Book Review: Before the Streetlights Come on: Black America’s Urgent Call for Climate Solutions

Book Cover Images image of Before the Streetlights Come on: Black America’s Urgent Call for Climate Solutions

by Heather McTeer Toney

    Publication Date: Apr 18, 2023
    List Price: $24.99
    Format: Hardcover, 208 pages
    Classification: Nonfiction
    ISBN13: 9781506478623
    Imprint: Broadleaf Books
    Publisher: 1517 Media
    Parent Company: Evangelical Lutheran Church in America

    Read a Description of Before the Streetlights Come on: Black America’s Urgent Call for Climate Solutions

    Book Reviewed by Robert Fleming

    As I received Heather McTeer Toney’s new book on climate solutions, I had also read an article stating the Earth’s ability to sustain human life was endangered, with the planet being consumed by toxic forces mile by mile. This research compiled by the University of Copenhagen and recently featured by Smithsonian Magazine covers the same issues of climate decline, including climate change, biodiversity, freshwater availability land use, and radioactive waste.

    As a climate activist, Toney shrinks the environmental dilemma back from the global aspect to an uncomfortable local level in her book Before the Streetlights Come On: Black America’s Urgent Call for Climate Solutions. She blends two sinister additives—the wicked collection of social justice themes and situations of grim environmental injustice into the daily lives of the poor and disenfranchised. Armed with sharp wit and general intellectual knowledge of legal concerns, environmental law, and municipal regulations, Toney is an attorney, public speaker, writer, and an enemy of all carbon footprints. Some readers may remember her as the first Black, first female, and youngest mayor of Greenville, Mississippi. National attention came when she was appointed by President Obama as a regional administrator for the Environmental Protection Agency.

    So why should Black folks talk about climate change rather than critical issues in the community? In Chapter One, Toney states she has asked herself this numerous times. “Why talk climate in an era of George Floyd, Ahmaud Arbery, and Breonna Taylor; with BBQ Beckys and Karens monitoring Black behavior; amid pandemics like COVID-19; while school shootings and blatant voter suppression continue unabated?”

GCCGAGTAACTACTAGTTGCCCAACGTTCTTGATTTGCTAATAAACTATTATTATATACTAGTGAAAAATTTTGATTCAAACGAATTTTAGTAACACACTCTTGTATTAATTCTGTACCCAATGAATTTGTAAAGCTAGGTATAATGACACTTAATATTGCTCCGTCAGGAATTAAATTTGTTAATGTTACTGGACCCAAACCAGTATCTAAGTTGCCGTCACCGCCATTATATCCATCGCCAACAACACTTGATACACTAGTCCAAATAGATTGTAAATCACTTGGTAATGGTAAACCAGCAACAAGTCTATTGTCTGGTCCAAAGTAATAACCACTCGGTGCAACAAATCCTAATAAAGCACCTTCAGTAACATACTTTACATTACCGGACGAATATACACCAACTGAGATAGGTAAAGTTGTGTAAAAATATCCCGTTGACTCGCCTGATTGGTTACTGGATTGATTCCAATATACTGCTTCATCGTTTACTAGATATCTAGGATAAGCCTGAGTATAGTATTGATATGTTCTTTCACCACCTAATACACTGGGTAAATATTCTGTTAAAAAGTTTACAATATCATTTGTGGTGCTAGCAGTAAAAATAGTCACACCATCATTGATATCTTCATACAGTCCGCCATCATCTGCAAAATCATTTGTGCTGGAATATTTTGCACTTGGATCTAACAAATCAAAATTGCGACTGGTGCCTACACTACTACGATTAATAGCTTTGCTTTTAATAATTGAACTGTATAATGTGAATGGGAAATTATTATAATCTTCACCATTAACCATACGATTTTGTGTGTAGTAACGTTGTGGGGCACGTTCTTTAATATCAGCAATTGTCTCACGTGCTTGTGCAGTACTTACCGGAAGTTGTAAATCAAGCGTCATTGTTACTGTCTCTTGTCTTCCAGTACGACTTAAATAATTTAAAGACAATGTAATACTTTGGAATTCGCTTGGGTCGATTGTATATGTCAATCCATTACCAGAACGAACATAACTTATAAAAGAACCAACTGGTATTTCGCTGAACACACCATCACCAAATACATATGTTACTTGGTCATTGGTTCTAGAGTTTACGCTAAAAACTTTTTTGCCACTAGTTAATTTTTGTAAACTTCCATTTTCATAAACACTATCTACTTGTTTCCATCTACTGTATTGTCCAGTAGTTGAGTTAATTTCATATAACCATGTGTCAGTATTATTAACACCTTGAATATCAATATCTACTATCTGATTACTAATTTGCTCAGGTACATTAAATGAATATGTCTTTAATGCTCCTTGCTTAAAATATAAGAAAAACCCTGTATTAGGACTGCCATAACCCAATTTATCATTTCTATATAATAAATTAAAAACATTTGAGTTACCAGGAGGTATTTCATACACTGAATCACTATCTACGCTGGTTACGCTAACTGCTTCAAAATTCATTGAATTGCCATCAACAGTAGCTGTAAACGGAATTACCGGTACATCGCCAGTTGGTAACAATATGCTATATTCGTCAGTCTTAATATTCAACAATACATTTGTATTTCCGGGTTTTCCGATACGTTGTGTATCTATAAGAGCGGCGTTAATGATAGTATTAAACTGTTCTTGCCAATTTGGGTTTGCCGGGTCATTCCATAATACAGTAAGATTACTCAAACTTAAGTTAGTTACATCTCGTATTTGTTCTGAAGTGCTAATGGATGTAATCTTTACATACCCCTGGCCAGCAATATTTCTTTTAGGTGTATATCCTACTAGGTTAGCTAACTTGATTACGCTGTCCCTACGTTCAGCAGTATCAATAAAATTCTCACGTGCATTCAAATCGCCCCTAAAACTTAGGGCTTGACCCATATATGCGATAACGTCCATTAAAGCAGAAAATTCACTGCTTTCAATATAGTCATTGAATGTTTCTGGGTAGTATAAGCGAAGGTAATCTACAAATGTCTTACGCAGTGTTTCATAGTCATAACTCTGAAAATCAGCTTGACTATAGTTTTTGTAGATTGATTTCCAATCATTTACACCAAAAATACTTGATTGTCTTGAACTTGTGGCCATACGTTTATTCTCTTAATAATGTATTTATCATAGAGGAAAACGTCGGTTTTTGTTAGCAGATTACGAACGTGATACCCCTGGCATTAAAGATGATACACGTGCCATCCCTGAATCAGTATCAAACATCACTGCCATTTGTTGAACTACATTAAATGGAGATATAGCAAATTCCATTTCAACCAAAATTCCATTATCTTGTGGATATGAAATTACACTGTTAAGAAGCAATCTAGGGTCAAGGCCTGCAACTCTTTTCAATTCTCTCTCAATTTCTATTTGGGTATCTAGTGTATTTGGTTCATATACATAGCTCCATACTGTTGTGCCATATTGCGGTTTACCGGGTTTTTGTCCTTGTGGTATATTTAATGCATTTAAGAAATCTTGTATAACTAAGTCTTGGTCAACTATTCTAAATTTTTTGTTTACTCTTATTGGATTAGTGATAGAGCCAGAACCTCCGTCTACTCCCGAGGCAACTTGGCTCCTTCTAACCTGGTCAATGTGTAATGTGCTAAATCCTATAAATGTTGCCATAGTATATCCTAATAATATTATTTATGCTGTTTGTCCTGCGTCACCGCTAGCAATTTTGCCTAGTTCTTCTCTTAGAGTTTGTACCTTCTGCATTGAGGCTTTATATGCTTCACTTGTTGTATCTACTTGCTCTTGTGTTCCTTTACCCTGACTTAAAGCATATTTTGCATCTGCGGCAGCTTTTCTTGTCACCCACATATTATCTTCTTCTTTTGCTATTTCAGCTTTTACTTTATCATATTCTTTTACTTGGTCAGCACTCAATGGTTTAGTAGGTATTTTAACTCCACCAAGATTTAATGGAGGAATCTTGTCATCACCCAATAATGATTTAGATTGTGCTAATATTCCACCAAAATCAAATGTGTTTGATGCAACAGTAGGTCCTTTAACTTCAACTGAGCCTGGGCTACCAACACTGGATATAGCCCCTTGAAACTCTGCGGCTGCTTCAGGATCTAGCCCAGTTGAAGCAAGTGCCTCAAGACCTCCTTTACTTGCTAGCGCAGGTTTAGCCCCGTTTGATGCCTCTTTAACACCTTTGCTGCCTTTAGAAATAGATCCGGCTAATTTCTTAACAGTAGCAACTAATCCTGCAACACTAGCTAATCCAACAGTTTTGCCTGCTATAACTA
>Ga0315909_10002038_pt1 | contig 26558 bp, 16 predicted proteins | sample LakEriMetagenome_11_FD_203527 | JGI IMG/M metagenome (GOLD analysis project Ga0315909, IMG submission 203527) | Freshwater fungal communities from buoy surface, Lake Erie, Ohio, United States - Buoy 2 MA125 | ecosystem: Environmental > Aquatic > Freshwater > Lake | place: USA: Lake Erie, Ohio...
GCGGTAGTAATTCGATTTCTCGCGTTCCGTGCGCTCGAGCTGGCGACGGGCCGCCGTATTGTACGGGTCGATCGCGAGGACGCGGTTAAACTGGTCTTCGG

In response, she answers, “Climate change is so much about our homes, families and loved ones that we need to hurry up and fix it so that we can all get home safely.…When I think about climate change in relation to Black life, I relate it to streetlights.”

    Many young Black children and teens answered the call of the streetlights. They recognized that “the lights” in the book’s title meant all play activities should be ended. Come in the house, children! They also knew all streetlights came in various shapes and sizes. Following when the streetlights came on, every child and teen examined everything that was out of the box, every sin they secretly committed. Nothing but the streetlight coming on could lead to parental scrutiny. What did you do, child?

    Very few voices can get beyond the headlines, the list of bad news such as food insecurity, job security, gun violence, and institutional racism. Toney also points out that “…as African Americans, we are disproportionately impacted by the effects of climate change. Black people make up 13 percent of the US population but breathe 40 percent more dirty air than our white counterparts. We live in areas four times as likely to be impacted by hurricanes, tornados, and floods, and we are twice as likely to be hospitalized or die from climate-related health disparities.”